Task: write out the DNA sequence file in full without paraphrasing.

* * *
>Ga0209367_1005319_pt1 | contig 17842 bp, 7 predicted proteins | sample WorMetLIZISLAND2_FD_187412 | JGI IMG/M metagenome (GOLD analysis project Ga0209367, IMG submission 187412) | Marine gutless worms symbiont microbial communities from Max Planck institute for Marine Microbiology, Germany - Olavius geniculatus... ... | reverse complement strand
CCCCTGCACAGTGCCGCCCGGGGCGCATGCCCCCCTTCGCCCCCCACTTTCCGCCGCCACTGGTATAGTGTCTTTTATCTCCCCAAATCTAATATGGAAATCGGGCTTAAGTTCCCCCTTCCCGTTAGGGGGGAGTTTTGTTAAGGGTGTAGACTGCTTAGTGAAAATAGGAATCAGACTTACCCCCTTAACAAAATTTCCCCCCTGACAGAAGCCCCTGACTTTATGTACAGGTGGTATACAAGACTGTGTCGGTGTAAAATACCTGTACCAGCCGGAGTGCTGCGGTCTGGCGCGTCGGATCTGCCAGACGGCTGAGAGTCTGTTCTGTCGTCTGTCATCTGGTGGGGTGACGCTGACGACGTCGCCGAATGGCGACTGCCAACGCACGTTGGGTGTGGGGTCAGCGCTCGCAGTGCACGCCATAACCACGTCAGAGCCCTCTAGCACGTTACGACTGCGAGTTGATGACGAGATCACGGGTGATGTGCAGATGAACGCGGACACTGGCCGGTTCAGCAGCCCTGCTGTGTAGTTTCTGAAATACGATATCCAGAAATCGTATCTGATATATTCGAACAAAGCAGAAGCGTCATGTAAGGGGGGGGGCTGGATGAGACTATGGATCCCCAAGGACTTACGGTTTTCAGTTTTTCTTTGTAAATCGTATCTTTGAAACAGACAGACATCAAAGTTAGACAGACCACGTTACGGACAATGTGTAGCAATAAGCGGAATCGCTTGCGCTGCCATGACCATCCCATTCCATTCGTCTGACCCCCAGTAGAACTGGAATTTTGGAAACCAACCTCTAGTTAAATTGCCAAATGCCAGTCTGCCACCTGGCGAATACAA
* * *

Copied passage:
>Ga0209367_1005319_pt1 | contig 17842 bp, 7 predicted proteins | sample WorMetLIZISLAND2_FD_187412 | JGI IMG/M metagenome (GOLD analysis project Ga0209367, IMG submission 187412) | Marine gutless worms symbiont microbial communities from Max Planck institute for Marine Microbiology, Germany - Olavius geniculatus... ... | reverse complement strand
CCCCTGCACAGTGCCGCCCGGGGCGCATGCCCCCCTTCGCCCCCCACTTTCCGCCGCCACTGGTATAGTGTCTTTTATCTCCCCAAATCTAATATGGAAATCGGGCTTAAGTTCCCCCTTCCCGTTAGGGGGGAGTTTTGTTAAGGGTGTAGACTGCTTAGTGAAAATAGGAATCAGACTTACCCCCTTAACAAAATTTCCCCCCTGACAGAAGCCCCTGACTTTATGTACAGGTGGTATACAAGACTGTGTCGGTGTAAAATACCTGTACCAGCCGGAGTGCTGCGGTCTGGCGCGTCGGATCTGCCAGACGGCTGAGAGTCTGTTCTGTCGTCTGTCATCTGGTGGGGTGACGCTGACGACGTCGCCGAATGGCGACTGCCAACGCACGTTGGGTGTGGGGTCAGCGCTCGCAGTGCACGCCATAACCACGTCAGAGCCCTCTAGCACGTTACGACTGCGAGTTGATGACGAGATCACGGGTGATGTGCAGATGAACGCGGACACTGGCCGGTTCAGCAGCCCTGCTGTGTAGTTTCTGAAATACGATATCCAGAAATCGTATCTGATATATTCGAACAAAGCAGAAGCGTCATGTAAGGGGGGGGGCTGGATGAGACTATGGATCCCCAAGGACTTACGGTTTTCAGTTTTTCTTTGTAAATCGTATCTTTGAAACAGACAGACATCAAAGTTAGACAGACCACGTTACGGACAATGTGTAGCAATAAGCGGAATCGCTTGCGCTGCCATGACCATCCCATTCCATTCGTCTGACCCCCAGTAGAACTGGAATTTTGGAAACCAACCTCTAGTTAAATTGCCAAATGCCAGTCTGCCACCTGGCGAATACAA